Researchers have found a possible link between antibiotic use, gut bacteria and the speed of breast cancer growth in mice.
Researchers funded by Breast Cancer Now have found that treating mice with broad-spectrum antibiotics increased the rate at which breast cancer tumours grew in them.
Through further investigation, the team from the Quadram Institute and the University of East Anglia also found a type of immune cell that could be targeted to reverse this.
The hope is that this research could help refine how antibiotics are used in breast cancer treatment. It could also help uncover ways to counteract the negative effects that certain antibiotics could have on breast cancer.
Antibiotics have an important role in fighting infections. The benefits of taking antibiotics to prevent and treat infections outweigh the risks of antibiotics use.
Gut bacteria and their role
Chemotherapy can reduce the number of white blood cells in the blood, making people more susceptible to infections. Antibiotics are prescribed to breast cancer patients to help control any infections that may arise during treatment.
Dr Stephen Robinson and PhD student Alastair McKee discovered that breast tumours grew faster in mice that were given a cocktail of five antibiotics or broad-spectrum antibiotic cefalexin on its own, compared to mice that didn’t receive this treatment.
They found that antibiotics disrupted the healthy balance of bacteria in the gut which affected the growth of breast cancer tumours.
Dr Stephen Robinson explained: ‘This research further demonstrates the important role a healthy gut microbiota plays in regulating the body’s response to disease, and that antibiotics play a significant role in unbalancing a healthy gut microbiome. Our research has shown that losing “good” bacteria in the gut, as the result of antibiotic use, can lead to an increased rate of breast cancer growth.’
Dr Simon Vincent, Director of Research, Support and Influencing at Breast Cancer Now, added: ‘Whilst the link between antibiotics and breast cancer growth may sound alarming, we want to remind everyone affected by breast cancer that this is early research, currently tested only in mice. Much more work is needed to understand the complex relationship between gut bacteria and breast cancer.’
Finding the source
The researchers then investigated how antibiotics may lead to this increase in breast cancer growth to see if there are ways to counteract it.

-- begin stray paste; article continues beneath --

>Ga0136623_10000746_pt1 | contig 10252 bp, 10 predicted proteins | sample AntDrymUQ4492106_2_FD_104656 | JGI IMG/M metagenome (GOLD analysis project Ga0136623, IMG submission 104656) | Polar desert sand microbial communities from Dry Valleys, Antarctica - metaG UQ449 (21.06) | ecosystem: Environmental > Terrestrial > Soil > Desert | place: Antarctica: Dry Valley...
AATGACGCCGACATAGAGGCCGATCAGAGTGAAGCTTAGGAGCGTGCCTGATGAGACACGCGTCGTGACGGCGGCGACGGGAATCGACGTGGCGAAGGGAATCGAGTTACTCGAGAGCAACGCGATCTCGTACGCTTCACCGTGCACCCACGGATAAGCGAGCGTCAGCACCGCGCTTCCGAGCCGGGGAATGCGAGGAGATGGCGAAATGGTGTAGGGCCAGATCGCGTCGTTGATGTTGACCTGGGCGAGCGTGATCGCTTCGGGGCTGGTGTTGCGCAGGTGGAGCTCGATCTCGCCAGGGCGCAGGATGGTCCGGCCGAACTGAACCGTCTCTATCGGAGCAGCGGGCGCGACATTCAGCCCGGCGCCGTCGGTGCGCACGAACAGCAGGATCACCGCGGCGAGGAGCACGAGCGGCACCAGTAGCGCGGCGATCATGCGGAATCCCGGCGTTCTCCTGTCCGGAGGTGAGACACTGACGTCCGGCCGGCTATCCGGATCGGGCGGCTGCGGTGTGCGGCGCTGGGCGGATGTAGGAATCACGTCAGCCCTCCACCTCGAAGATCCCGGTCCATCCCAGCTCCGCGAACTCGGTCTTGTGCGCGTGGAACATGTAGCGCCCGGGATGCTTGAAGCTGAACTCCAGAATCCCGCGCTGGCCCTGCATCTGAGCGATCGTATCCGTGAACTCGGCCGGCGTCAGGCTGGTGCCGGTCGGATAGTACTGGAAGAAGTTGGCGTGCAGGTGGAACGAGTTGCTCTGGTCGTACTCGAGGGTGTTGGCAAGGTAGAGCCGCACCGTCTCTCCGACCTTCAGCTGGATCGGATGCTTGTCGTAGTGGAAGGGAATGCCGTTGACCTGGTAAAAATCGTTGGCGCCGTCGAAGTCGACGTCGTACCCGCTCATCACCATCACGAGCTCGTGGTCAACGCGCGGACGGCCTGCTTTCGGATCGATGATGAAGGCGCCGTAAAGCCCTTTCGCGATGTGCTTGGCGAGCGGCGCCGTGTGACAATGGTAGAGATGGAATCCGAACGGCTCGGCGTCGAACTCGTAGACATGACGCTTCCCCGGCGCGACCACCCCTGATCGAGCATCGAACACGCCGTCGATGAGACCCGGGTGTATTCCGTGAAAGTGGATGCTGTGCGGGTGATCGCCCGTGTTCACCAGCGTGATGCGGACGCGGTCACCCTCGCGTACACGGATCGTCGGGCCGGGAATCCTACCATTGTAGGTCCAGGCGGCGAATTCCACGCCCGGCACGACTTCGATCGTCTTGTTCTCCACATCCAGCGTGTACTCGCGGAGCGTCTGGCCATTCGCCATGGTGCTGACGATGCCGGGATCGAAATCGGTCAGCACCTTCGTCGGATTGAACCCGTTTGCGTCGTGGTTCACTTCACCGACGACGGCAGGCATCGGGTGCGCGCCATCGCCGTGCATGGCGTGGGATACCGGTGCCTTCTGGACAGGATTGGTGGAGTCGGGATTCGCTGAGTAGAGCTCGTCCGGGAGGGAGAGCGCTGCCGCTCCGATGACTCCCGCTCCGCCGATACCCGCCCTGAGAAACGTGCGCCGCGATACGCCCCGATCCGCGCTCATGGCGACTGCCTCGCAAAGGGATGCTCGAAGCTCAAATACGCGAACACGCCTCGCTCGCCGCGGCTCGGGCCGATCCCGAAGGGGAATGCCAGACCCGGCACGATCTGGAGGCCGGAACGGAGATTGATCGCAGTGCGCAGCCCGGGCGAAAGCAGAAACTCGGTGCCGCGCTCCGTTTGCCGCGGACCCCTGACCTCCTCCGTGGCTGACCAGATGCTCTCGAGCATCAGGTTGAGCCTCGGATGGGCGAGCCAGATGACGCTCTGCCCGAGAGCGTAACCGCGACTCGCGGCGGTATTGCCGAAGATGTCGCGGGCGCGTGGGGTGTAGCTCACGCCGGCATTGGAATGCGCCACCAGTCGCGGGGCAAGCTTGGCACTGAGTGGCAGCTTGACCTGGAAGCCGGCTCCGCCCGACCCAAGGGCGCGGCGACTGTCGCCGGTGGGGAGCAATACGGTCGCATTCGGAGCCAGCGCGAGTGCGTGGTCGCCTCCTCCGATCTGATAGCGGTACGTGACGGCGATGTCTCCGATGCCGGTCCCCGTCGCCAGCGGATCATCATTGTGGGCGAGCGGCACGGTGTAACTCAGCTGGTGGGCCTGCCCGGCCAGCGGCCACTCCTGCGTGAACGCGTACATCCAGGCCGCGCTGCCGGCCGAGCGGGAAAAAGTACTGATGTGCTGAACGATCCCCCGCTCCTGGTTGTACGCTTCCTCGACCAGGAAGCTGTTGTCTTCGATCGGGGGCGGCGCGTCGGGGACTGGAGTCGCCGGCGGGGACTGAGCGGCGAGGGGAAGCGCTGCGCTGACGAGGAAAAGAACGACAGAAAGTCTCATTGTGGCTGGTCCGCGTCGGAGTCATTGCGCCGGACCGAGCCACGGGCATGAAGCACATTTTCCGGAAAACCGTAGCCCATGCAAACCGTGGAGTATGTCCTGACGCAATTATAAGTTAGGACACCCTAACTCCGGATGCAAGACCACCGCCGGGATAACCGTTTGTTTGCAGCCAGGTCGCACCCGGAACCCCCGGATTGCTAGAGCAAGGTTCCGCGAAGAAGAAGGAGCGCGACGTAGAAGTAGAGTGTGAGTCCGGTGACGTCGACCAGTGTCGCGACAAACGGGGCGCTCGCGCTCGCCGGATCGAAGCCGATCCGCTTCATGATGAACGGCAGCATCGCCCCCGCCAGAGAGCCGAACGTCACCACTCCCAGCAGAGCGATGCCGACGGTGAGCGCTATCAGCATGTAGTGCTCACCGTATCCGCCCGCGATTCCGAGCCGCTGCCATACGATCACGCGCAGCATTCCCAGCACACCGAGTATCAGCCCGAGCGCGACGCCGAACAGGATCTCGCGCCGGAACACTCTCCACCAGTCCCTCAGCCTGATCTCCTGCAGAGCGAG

They discovered that breast cancer tumours in mice treated with antibiotics contained larger numbers of a type of immune cell called mast cells. Blocking the function of these immune cells with a drug called cromolyn reversed the effect of antibiotics and reduced the faster growth of the tumours.
Stephen explained: ‘We believe there is a complex immune element to this mechanism involving mast cells, a type of cell whose role in many cancers is not yet fully understood. Therefore, future studies will focus on understanding the possible role of these cells as well as looking into the effects of introducing probiotics into the experimental models we use.’
The researchers will now work to understand where the increase in mast cells is coming from and why the disruption of the gut bacteria causes an increase in mast cells.
‘This research provides crucial insight, and we must now further investigate the effect of antibiotics in breast cancer treatment so that we can find the best way to stop tumours from growing,’ added Simon.
Currently, there is no evidence that antibiotics cause breast cancer to spread in humans. The advantages of using antibiotics to fight infections outweigh the risks.
This research was published in the journal iScience.
Breast Cancer Now would like to thank Asda for funding this project.
If you have any concerns about breast cancer or antibiotic use, you can speak to our expert nurses on our free Helpline at 0808 800 6000 or by using our confidential Ask Our Nurses service.